Sankofa helping students learn about their ancestry through DNA testing

In the quest to understanding one’s history, when all documents are gone and hope towards finding an answer is thin, there remains one unbreakable link to the past: DNA. (MIKI Yoshihito/Flickr)

In the quest to understanding one’s history, when all documents are gone and hope towards finding an answer is thin, there remains one unbreakable link to the past: DNA.

The University of Connecticut Sankofa club is holding open applications for those who want to learn more about their ancestry through DNA testing. Kayla Edwards, a fifth-semester Africana studies major and president of the student Sankofa organization, said that the club is “doing something that’s never been done before.” 

The club started around three years ago and has set its sights on creating events and conversations that it feels haven't been conducted through other campus organizations, Edwards said.

Edwards’ own trials as an African American trying to figure out her identity spurred her to help others understand their lineage.

The idea to conduct DNA testing started last semester between Edwards and the club’s treasurer Jasmine Alexander-Brookings, a seventh-semester urban youth development major and Africana studies minor. They ultimately applied for funding from the undergraduate student government and got it.

“This is something we’ve wanted to do for a long time, for ourselves,” said Edwards. 

The testing is, unfortunately, very expensive. The test costs $300 per person, so only eight applicants of the 86 and counting who have already applied will be accepted into the program. The criteria for getting chosen is based on one’s passion and ethnic diversity. 

Students can apply up until Sept. 25 and will hear back on Oct. 1.

Edwards and the Sankofa club’s hope is that these DNA tests become an annual occurrence for people of all races and ethnicities, so that everyone can understand their lineage and ancestry better.

As somebody who is African American, descended from slaves, and that’s about as far as you can trace your lineage back – that’s something that sits with you. It’s a missing piece of your identity that you’re never able to fill.
— Sankofa president Kayla Edwards, on the role and importance of DNA testing.

“As somebody who is African American, descended from slaves, and that’s about as far as you can trace your lineage back – that’s something that sits with you," Edwards said. "It’s a missing piece of your identity that you’re never able to fill.”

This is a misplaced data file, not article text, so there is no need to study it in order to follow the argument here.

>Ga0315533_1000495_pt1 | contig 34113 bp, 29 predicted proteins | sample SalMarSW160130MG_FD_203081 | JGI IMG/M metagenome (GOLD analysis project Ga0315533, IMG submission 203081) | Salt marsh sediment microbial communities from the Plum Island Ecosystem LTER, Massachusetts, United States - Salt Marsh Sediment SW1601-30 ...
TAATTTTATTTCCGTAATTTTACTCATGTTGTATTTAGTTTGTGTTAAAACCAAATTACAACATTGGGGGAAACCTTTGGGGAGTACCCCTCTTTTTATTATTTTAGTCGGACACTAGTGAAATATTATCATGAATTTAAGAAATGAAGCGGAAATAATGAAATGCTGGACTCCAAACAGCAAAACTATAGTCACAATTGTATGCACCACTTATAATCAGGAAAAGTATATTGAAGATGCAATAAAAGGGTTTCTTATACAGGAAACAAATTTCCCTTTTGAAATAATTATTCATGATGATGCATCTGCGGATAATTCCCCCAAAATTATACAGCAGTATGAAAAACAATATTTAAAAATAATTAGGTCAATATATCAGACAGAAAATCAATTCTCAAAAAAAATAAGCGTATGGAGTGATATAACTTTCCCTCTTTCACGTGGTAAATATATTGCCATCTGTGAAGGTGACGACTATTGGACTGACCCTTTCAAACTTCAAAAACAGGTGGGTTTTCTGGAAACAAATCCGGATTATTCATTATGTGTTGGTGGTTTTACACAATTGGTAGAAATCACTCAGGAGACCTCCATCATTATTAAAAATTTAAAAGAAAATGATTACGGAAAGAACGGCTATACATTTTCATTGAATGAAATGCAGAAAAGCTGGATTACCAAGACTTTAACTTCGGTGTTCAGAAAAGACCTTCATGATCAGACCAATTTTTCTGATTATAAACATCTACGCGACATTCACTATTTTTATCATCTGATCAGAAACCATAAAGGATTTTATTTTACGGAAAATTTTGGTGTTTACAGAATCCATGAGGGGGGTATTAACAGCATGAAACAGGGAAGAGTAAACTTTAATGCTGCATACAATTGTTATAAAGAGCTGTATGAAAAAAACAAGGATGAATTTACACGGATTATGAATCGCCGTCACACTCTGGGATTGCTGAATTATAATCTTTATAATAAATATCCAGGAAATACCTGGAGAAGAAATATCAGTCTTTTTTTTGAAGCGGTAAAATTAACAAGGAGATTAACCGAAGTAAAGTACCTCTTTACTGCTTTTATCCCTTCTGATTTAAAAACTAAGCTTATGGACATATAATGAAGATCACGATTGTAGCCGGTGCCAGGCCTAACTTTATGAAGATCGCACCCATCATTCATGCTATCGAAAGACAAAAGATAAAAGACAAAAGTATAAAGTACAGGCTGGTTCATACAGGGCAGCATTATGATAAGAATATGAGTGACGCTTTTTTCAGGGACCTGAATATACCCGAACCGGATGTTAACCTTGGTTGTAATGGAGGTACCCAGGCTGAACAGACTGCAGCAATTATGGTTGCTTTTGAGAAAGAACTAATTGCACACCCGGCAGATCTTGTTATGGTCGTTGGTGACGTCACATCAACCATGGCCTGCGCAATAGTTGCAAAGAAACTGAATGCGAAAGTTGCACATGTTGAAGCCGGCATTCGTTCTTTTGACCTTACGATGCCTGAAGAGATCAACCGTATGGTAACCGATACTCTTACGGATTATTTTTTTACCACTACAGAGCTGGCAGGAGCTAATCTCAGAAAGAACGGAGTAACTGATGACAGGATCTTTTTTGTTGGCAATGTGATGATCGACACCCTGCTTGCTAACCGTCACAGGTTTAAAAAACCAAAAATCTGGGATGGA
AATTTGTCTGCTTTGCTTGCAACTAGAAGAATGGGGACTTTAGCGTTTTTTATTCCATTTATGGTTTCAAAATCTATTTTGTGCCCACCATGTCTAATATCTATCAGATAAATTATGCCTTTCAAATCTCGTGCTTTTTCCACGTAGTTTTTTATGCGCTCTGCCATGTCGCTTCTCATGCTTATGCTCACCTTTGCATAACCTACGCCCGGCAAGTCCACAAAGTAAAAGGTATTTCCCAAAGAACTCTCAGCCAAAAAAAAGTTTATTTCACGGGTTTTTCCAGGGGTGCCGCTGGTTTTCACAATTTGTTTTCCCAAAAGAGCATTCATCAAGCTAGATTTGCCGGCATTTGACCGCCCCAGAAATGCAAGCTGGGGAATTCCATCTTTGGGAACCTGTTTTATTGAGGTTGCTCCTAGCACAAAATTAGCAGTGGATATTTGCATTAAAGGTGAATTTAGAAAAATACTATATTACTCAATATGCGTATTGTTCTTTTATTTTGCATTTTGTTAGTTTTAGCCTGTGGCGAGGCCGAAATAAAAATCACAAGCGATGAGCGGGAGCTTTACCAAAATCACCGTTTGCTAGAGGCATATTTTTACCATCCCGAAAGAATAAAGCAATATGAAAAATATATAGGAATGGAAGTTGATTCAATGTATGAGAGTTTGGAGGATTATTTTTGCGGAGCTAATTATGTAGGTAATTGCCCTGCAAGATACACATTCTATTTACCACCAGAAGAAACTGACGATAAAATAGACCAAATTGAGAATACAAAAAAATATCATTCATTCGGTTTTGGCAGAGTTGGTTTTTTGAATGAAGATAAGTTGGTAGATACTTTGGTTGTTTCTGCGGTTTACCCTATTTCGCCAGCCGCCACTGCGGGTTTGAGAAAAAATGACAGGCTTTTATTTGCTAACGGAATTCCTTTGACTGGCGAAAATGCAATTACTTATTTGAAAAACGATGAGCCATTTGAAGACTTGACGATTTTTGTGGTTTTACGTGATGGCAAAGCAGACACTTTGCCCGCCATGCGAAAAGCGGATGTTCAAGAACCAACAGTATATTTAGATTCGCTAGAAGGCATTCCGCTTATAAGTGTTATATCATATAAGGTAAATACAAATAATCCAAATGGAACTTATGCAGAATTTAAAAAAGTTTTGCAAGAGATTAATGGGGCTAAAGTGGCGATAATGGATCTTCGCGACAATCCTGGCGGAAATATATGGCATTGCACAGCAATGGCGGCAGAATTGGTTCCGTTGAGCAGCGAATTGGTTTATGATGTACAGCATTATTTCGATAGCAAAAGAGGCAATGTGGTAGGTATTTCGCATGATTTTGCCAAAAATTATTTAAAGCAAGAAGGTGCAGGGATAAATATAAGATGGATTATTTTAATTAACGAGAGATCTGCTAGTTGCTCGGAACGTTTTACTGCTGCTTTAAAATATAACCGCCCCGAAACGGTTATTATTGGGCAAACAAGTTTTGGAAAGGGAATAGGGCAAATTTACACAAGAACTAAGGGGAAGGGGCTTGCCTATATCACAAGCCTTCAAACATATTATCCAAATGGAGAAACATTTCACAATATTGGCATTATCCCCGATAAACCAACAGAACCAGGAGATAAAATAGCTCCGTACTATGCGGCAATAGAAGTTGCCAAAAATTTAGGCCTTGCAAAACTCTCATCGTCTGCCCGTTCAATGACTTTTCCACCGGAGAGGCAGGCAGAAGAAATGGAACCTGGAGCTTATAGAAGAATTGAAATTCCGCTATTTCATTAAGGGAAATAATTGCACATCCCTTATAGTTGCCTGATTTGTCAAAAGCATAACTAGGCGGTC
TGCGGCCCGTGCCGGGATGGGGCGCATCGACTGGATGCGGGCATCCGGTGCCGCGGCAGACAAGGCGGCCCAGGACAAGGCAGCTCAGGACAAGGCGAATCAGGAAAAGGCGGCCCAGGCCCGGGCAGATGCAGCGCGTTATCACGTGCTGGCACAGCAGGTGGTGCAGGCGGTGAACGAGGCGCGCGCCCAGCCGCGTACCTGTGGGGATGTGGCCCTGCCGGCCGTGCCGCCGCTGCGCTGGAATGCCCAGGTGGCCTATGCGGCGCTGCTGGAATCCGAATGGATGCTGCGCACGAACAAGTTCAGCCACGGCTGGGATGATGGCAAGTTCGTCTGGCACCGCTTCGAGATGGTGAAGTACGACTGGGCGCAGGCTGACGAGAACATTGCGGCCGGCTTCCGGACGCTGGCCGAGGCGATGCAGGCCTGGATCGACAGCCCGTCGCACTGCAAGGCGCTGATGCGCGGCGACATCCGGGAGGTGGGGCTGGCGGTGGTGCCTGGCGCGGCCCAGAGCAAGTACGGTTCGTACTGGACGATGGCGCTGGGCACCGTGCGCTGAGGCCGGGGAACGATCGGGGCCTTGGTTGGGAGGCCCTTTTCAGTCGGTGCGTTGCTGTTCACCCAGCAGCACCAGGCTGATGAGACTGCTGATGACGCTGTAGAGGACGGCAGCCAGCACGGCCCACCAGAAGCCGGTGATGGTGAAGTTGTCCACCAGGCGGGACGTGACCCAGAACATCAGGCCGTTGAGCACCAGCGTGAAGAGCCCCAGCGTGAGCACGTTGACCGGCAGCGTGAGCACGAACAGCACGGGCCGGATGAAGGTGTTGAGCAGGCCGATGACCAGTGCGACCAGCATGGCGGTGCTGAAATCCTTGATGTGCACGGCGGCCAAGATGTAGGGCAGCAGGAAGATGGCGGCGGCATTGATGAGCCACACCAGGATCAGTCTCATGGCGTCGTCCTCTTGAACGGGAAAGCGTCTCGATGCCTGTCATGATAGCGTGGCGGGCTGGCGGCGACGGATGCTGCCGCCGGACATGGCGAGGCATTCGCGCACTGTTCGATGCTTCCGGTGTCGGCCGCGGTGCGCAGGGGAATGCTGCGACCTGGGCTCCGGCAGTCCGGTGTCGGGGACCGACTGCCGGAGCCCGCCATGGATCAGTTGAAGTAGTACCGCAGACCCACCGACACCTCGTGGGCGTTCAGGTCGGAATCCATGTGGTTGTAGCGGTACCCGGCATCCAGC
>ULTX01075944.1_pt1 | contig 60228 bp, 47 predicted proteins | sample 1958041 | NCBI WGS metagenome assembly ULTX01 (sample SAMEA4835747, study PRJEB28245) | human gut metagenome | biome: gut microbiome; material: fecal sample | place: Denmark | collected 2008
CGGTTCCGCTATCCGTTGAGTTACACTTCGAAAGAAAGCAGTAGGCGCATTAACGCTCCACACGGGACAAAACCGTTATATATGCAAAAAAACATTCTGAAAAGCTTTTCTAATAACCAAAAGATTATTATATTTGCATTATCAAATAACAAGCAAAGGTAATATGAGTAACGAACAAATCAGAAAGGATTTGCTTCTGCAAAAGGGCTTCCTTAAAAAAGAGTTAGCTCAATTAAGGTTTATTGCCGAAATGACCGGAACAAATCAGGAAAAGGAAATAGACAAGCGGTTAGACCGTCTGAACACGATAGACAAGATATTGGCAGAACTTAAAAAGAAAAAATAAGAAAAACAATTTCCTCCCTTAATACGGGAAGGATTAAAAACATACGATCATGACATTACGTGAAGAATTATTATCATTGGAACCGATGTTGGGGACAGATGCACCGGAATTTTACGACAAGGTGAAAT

She said she wants to know what African countries her ancestors are from, not just from what American states. Her family is from South Carolina and Alabama.

African Americans face a unique challenge in discovering their roots due to a complete lack of documentation caused by slavery.

“It’s not that I’m ‘just black,’ I am African American," Edwards said. "I do have this specific culture. It just feels like there’s always been something missing.”

The search for identity as a minority poses the unique burden on the African American community. Edwards said that at the very least, whether or not any future inquiry will be conducted into one’s ancestry, “it’s more comforting to know.” She spoke about how she hopes to achieve a “sense of identity” through the tests.

When living in a country and university that promotes our unity, sometimes one can lose sight of their individual stories that make up the whole. Edwards believes that there is an absolute disconnect between African Americans and their heritage on campus.

The Black Student Association (an overarching organization for black students), West Indian Student Organization, and the African Student Association exist on campus, but Edwards believes there isn’t a detailed forum to talk about African American culture in particular.

“When I got here, I felt like I was the last African American on the planet,” Edwards said. “Being here has really made my whole identity crisis worse.”

She said she believes culture grounds people and gives them roots.

Reminiscing over circumstances in which she felt lost as a kid, such as school heritage projects, Edwards said that, “My hope for other kids is that they don’t have to feel that way. They don’t have to feel how I felt.” 

When the idea of America being a “melting-pot” came up, Edwards fancied the nation as more of a salad bowl with different, distinct components that are special on their own, but necessary together to create a salad. 

Edwards said the ultimate importance for understanding one’s past is to have a better idea of who they are going forward.

“The only way to change the future is to understand your past. The only way to change America’s future is to know where America comes from,” Edwards said.


Brett Steinberg is a staff writer for The Daily Campus. He can be reached via email at brett.steinberg@uconn.edu. He tweets @officialbrett.